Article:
It was all taken for granted, wasn’t it?
Before 2020, sports were the one thing we could rely on. There could be wars or disasters or depressions, storms and loss and grief, but there was always an escape hatch. There would be games.
There would be games on Friday nights and Sunday afternoons and pretty much some sort of diversion at all other times of the week. It was just that easy.
Things were so certain that they printed team schedules on little cards for your wallet and on posters for the barroom walls, and they were gospel. Fans could look at the schedules months in advance and think, yep, I know where I’ll be that day. I know what I’ll be doing that night.
That was part of the allure, right? The certainty of it all? We think we watch sports because we don’t know what will happen. We mostly watch because we do.
We knew that the teams would show up. We knew the best athletes would be there, all at the appointed time.
There would be order. It could be 82 games or 162 games or 16 games, and it would somehow lead to a champion decided through a system only decipherable to the faithful. There would be 60 minutes or 90 minutes or three periods or four quarters or nine innings, because there are lives to plan around these games and life isn’t a test-cricket match.
There would be rules and uniforms and officials to keep things fair.
There would be things to complain about, because that is part of the ritual, too, and just enough hope to maintain devotion. It is the hope that binds the ritual.
Cruel, these diversions, taken away just when we needed them most.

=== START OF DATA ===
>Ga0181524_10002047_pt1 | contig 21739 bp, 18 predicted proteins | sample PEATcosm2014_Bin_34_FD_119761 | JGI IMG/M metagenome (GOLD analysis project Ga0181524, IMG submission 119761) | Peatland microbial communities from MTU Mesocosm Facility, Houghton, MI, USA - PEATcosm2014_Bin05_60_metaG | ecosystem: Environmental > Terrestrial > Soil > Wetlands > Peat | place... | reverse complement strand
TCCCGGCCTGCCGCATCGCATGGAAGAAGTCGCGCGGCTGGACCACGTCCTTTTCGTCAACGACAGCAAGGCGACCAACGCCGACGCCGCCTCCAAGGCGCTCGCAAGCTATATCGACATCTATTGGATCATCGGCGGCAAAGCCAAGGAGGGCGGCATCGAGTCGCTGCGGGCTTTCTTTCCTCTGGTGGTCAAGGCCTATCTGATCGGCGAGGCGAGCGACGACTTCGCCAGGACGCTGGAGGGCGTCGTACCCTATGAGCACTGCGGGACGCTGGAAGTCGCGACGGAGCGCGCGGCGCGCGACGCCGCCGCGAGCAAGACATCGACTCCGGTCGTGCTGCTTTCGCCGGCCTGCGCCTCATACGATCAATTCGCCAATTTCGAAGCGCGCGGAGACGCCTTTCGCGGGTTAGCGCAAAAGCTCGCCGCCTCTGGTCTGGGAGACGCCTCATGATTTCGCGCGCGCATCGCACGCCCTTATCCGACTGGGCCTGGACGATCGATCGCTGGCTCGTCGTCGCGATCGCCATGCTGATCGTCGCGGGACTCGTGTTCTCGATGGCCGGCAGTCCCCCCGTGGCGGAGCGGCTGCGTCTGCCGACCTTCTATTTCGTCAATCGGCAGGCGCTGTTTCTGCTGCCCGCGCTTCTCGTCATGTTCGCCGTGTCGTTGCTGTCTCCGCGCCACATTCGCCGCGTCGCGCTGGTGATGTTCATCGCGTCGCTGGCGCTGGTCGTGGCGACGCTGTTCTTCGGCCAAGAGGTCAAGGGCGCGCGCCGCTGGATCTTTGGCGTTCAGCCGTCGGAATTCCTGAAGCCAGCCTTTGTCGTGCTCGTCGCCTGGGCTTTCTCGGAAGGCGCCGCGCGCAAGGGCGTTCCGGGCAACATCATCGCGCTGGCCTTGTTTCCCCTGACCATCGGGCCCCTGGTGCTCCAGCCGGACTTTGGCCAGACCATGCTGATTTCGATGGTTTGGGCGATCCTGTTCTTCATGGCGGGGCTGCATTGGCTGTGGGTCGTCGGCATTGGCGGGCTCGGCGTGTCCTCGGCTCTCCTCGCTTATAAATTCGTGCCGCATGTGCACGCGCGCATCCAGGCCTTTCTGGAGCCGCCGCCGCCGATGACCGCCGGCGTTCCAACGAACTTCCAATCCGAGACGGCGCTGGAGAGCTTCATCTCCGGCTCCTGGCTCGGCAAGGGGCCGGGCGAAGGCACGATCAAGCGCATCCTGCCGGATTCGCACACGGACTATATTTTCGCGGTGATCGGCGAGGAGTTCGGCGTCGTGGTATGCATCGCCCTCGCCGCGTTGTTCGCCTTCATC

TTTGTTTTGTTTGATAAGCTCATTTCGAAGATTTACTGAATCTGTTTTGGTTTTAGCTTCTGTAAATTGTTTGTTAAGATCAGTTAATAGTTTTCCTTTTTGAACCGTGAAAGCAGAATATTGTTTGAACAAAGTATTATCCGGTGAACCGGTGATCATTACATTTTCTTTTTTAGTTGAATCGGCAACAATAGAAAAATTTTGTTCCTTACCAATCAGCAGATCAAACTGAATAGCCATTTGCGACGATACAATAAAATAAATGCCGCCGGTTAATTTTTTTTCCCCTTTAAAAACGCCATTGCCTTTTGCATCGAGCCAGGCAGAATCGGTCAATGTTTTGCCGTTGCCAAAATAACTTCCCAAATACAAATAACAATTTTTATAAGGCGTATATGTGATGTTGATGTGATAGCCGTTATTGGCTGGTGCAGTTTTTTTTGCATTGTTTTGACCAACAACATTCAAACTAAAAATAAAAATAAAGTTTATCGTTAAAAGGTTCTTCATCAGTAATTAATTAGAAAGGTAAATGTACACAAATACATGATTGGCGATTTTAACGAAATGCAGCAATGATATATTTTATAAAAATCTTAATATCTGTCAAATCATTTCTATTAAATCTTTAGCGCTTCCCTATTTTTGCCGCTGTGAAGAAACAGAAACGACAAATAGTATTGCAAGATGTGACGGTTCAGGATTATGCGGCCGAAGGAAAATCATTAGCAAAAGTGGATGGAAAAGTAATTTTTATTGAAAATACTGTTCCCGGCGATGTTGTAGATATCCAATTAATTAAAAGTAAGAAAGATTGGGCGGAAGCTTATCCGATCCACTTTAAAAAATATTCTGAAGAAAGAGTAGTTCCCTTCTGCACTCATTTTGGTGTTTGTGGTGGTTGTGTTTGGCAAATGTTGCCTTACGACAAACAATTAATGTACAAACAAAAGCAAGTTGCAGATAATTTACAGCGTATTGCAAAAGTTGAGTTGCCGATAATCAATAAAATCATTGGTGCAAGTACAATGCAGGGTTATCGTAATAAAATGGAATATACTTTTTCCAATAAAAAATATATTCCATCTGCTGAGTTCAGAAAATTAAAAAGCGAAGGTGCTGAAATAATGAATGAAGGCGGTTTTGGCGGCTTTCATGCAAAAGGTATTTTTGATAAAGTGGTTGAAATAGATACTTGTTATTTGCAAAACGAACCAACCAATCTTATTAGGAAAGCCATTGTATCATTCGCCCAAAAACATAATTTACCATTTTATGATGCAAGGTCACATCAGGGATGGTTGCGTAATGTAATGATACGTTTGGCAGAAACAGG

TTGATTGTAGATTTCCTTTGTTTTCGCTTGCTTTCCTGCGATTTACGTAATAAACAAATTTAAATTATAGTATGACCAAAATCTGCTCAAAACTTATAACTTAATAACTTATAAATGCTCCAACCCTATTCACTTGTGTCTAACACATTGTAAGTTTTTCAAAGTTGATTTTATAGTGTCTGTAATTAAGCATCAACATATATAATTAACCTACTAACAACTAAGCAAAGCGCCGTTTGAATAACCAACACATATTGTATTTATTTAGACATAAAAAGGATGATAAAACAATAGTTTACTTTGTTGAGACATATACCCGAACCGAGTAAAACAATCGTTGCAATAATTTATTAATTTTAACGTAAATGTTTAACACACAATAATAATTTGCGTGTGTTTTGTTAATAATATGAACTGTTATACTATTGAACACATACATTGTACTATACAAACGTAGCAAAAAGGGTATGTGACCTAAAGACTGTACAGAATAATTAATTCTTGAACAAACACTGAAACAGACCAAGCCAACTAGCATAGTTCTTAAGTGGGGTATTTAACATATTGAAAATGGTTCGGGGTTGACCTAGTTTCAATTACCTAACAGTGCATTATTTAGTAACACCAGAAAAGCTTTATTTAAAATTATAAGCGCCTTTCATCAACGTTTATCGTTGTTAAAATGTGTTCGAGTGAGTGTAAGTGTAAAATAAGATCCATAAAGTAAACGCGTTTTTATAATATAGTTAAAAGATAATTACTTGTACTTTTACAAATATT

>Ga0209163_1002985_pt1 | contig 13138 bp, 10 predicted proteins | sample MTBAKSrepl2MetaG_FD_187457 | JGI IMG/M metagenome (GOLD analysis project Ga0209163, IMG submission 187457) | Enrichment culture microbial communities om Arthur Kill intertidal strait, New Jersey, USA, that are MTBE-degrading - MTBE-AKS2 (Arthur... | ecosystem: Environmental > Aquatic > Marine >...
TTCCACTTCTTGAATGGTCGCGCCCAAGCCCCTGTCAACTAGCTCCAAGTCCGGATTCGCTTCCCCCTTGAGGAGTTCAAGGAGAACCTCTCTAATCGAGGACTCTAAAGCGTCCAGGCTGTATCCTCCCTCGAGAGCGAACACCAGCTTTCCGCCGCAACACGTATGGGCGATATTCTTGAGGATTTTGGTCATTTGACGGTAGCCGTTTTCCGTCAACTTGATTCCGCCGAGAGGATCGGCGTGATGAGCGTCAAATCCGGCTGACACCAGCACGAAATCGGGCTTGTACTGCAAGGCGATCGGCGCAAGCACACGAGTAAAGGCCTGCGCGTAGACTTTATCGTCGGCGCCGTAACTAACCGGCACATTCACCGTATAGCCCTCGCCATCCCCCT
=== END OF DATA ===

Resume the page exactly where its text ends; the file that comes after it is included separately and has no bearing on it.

But that is the lesson of 2020, isn’t it? The reminder that losing a game is not the worst kind of loss. Not even close.
But where do sports fit in now? Is it the same place as before?
By March, the N.B.A. and N.H.L. were in midseason form. College basketball was headed toward madness. Baseball was at spring training. The Summer Olympics loomed.
Spring is the season of expectation, and expectation was in full bloom.
Do you remember where you were or who told you? There were signs, smashed into about a week that feels like it’s still going on.
Just wait it out, like a storm. Give it a few days, a couple weeks. This will pass. Everything will soon be back to normal.
It won’t be.
Must the show go on?
There were games to be played, money to be made. (People were dying.)
And when this season ends we will start the next season anew. (People are dying.)
Where do sports fit in?
If only the world were so simple. Fight a pandemic. Play the games, or not.
But bubbles are not airtight from reality. There is violence on the streets. There are people bleeding, suffering, marching, dying.
Yes, they matter.
What does it mean to be a fan now?
It is a simple question in a complex year.
Maybe it means finding room for small pleasures. Maybe it means clinging to a sense of community. Maybe it means rituals that will not be broken. Not now.
Do sports matter as much if the seats are empty?
Will there be deafening roars and derisive chants and people insisting on doing the wave? Cap tips and curtain calls? Will there be those singular, unscripted moments when a building full of strangers, loosely knotted by rooting interest and colorful garb and jammed together between the cup holders, elbows to elbows, knees to backs, rise as one?
Maybe. Maybe not like before. Maybe not again.
There was a November game between two college football powers that encapsulated 2020 better than any other sports event. All season, including that weekend, games had been wiped out by coronavirus outbreaks and single positive tests. But not this one.
There’s always next year. That is what they say in sports when a team has run out of chances. It is part of the ritual, too, the grasp for hope that better days are ahead.
There’s always next year. We probably said that last year, too, back when we took all this — the games, sure, but life itself — for granted.
There’s always next year.
Except this time, we know: Nothing is certain.